Zimbabwe and Zambia say they are prepared to undertake deep reforms to attract investors for the $4 billion Batoka Gorge Hydro power plant which would produce 2 400 megawatts and ease power shortages in the two countries.
The two countries, which are bordered by the Zambezi River, are on a charm offensive to court financiers for the development of the power plant which will be located 54 Kilometers downstream of the Victoria Falls.
The project was first mooted as far back as 1904 but stalled due to an impasse between the two countries over a $71 million debt accrued by Zimbabwe emanating from shared costs of the construction of Kariba Dam and associated infrastructure during the tenure of the colonial era Central African Power Corporation (CAPCO).
CAPCO was co-owned by Zimbabwe and Zambia during the Federation of Rhodesia and Nyasaland.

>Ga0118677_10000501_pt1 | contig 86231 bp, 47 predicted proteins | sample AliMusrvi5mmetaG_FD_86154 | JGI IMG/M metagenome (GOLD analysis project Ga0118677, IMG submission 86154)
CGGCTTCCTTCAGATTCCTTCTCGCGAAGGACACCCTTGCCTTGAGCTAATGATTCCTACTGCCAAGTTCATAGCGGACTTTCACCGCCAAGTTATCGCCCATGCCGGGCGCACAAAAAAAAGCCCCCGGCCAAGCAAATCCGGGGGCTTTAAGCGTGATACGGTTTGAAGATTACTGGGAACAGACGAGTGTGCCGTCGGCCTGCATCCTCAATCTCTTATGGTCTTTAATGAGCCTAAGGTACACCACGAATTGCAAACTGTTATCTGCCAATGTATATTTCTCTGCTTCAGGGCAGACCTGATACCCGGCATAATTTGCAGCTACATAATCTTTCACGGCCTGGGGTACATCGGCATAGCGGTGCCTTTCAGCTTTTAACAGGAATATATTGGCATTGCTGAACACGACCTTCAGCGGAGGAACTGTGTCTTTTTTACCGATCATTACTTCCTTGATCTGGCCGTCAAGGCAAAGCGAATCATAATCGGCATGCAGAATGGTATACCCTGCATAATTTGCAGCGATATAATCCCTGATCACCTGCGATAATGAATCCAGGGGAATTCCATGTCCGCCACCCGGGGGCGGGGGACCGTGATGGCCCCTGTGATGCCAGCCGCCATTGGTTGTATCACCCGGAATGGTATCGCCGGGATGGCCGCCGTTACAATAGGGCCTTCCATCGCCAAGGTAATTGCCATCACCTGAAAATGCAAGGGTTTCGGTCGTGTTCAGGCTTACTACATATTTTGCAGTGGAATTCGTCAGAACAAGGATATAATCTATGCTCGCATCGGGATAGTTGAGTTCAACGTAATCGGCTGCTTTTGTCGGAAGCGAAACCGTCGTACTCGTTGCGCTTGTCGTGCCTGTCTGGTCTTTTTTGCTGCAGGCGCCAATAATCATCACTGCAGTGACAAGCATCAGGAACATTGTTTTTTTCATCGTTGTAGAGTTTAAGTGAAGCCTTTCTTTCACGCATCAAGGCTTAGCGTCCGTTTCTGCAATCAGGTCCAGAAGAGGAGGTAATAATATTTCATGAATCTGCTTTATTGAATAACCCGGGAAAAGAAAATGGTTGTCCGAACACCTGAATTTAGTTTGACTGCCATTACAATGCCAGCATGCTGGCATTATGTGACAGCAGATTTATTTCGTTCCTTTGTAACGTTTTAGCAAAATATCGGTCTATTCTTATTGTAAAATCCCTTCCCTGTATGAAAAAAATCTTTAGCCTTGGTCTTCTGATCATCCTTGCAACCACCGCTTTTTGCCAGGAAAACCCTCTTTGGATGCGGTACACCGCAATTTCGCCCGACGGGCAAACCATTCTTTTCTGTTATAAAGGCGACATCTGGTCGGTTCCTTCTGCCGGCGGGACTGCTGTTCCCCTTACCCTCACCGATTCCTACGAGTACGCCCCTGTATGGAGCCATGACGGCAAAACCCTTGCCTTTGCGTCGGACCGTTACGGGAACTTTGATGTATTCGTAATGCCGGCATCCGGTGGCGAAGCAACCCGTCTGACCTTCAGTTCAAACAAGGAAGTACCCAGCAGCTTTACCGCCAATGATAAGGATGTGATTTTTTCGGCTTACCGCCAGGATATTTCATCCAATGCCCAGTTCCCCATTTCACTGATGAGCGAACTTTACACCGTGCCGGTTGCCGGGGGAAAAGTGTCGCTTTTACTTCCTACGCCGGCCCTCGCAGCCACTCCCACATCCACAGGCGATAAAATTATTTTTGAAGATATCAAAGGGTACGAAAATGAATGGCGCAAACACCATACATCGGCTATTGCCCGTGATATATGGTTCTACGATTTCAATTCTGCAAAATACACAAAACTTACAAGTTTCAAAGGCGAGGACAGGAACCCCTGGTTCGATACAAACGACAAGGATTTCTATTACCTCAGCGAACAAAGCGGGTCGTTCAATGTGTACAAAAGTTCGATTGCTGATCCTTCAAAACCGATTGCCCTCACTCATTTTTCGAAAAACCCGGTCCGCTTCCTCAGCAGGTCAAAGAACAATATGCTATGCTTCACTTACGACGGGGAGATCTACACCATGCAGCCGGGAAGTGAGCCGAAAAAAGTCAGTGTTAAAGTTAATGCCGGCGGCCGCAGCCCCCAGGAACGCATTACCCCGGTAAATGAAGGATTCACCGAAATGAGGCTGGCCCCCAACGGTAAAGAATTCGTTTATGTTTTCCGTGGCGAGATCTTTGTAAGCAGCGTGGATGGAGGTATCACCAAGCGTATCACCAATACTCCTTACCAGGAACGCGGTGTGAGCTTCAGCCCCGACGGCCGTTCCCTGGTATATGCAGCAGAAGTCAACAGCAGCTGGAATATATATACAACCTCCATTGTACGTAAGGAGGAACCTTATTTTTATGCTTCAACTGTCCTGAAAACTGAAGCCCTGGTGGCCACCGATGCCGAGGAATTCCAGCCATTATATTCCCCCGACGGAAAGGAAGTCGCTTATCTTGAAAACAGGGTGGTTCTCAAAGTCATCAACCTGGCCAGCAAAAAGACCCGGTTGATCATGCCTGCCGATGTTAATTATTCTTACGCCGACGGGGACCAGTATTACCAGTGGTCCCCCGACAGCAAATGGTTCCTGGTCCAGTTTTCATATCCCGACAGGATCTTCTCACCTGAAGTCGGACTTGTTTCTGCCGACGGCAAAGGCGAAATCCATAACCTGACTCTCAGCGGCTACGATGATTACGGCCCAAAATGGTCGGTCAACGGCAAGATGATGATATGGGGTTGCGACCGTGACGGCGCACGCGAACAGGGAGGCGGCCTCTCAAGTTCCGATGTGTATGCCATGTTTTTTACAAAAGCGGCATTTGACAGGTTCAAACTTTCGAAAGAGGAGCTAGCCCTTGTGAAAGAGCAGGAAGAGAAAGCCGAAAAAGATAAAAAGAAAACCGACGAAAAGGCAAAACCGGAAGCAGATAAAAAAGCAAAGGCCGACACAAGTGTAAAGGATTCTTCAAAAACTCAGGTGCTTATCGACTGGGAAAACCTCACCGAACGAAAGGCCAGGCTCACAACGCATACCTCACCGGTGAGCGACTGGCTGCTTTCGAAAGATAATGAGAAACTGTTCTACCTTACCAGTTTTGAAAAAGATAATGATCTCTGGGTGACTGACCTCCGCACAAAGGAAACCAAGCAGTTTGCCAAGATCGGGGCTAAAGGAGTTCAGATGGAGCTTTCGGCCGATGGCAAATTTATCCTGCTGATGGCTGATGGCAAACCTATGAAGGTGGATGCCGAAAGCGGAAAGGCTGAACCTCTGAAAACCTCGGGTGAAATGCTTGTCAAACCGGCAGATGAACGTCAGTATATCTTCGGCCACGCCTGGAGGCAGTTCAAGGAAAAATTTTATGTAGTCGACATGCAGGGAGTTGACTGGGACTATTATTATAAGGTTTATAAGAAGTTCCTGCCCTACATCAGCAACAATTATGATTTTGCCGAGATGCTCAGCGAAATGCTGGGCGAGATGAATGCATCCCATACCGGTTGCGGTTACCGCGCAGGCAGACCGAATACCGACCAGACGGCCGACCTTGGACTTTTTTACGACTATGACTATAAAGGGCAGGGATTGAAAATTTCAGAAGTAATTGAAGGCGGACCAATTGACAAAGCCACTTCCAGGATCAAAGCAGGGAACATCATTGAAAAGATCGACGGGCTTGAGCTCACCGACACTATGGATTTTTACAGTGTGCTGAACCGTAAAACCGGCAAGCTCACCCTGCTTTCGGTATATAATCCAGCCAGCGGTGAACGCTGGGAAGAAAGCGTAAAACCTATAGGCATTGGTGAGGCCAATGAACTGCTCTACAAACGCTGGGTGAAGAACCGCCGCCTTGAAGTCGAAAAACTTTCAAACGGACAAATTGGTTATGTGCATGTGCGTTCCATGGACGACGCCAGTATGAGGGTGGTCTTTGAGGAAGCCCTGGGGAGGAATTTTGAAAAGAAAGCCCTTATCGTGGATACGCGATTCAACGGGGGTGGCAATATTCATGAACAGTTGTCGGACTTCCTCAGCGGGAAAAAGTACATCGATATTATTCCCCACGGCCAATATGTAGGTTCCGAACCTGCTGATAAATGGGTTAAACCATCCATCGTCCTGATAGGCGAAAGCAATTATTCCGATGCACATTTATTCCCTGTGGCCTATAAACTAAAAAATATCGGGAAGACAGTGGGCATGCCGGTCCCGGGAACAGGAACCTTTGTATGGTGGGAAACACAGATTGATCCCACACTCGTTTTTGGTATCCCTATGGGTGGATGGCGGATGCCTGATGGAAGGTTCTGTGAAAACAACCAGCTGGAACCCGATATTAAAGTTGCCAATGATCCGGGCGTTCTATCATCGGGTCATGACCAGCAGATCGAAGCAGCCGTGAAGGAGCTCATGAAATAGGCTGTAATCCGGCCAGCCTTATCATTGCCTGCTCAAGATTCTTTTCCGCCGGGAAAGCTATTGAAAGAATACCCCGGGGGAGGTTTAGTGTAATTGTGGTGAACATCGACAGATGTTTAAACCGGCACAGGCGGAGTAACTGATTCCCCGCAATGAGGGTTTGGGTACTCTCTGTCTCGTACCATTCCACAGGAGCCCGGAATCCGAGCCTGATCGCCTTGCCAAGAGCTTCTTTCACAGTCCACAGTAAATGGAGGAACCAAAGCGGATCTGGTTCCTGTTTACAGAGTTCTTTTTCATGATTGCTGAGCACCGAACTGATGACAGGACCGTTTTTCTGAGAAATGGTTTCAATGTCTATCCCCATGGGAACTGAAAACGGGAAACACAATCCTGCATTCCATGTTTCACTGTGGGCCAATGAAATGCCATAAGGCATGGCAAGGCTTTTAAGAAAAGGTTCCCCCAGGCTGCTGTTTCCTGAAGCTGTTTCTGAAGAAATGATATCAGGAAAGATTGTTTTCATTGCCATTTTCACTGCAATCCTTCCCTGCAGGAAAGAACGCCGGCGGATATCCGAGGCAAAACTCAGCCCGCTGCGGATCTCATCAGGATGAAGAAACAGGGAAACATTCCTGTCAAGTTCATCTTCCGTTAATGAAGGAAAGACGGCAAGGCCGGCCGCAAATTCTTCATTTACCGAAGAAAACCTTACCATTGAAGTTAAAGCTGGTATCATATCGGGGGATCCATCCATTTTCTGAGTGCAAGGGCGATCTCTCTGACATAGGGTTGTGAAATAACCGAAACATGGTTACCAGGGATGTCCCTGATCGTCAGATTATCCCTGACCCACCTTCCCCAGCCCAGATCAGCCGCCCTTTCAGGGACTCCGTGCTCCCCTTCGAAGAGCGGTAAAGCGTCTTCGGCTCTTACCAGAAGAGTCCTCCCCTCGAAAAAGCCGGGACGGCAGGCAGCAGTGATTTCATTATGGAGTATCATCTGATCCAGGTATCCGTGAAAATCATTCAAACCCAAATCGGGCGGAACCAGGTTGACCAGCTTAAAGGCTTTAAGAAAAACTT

It was disbanded in 1987 and later succeeded by the Zambezi River Authority.
A feasibility study was undertaken in 1992 and recently updated.
In 2015, the World Bank said delays to the project had cost the two countries more than $45 billion in missed economic opportunities.
Zimbabwe has been experiencing crippling power shortages over the past decade, with demand rising to about 2 200MW against generation of an average of 1 201MW, with the shortfall supplemented with imports mainly from Mozambique and South Africa.
But the southern African country has struggled to attract investment, mainly due to perceived political risk and murky interpretation of its controversial indigenisation policy.
Zimbabwe’s Finance Minister Patrick Chinamasa told an investors conference today in the resort town of Livingstone in Zambia that the two southern african countries were ready to institute reforms to attract funding.
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